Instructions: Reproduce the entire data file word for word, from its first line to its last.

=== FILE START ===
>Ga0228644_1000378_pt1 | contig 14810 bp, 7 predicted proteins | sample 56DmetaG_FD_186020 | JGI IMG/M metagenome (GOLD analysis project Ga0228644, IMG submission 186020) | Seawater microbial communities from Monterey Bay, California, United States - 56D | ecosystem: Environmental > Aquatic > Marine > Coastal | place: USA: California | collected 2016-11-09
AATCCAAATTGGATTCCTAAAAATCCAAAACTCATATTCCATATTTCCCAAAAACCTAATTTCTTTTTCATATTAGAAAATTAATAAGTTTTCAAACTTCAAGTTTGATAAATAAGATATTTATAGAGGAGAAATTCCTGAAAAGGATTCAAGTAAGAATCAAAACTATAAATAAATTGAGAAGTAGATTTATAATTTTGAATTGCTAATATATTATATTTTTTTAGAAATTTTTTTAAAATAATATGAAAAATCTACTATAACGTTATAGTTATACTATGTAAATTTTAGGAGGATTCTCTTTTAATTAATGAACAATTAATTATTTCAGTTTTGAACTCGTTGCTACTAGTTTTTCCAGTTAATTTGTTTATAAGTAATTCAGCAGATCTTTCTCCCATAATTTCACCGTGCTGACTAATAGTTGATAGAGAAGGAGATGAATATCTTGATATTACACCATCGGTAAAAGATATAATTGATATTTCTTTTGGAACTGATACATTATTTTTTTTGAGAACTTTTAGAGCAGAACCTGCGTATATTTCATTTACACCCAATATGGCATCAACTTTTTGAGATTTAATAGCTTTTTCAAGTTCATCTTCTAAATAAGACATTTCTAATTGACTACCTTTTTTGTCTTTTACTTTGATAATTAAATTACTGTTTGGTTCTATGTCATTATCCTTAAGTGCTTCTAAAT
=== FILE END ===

>Ga0228644_1000378_pt1 | contig 14810 bp, 7 predicted proteins | sample 56DmetaG_FD_186020 | JGI IMG/M metagenome (GOLD analysis project Ga0228644, IMG submission 186020) | Seawater microbial communities from Monterey Bay, California, United States - 56D | ecosystem: Environmental > Aquatic > Marine > Coastal | place: USA: California | collected 2016-11-09
AATCCAAATTGGATTCCTAAAAATCCAAAACTCATATTCCATATTTCCCAAAAACCTAATTTCTTTTTCATATTAGAAAATTAATAAGTTTTCAAACTTCAAGTTTGATAAATAAGATATTTATAGAGGAGAAATTCCTGAAAAGGATTCAAGTAAGAATCAAAACTATAAATAAATTGAGAAGTAGATTTATAATTTTGAATTGCTAATATATTATATTTTTTTAGAAATTTTTTTAAAATAATATGAAAAATCTACTATAACGTTATAGTTATACTATGTAAATTTTAGGAGGATTCTCTTTTAATTAATGAACAATTAATTATTTCAGTTTTGAACTCGTTGCTACTAGTTTTTCCAGTTAATTTGTTTATAAGTAATTCAGCAGATCTTTCTCCCATAATTTCACCGTGCTGACTAATAGTTGATAGAGAAGGAGATGAATATCTTGATATTACACCATCGGTAAAAGATATAATTGATATTTCTTTTGGAACTGATACATTATTTTTTTTGAGAACTTTTAGAGCAGAACCTGCGTATATTTCATTTACACCCAATATGGCATCAACTTTTTGAGATTTAATAGCTTTTTCAAGTTCATCTTCTAAATAAGACATTTCTAATTGACTACCTTTTTTGTCTTTTACTTTGATAATTAAATTACTGTTTGGTTCTATGTCATTATCCTTAAGTGCTTCTAAAT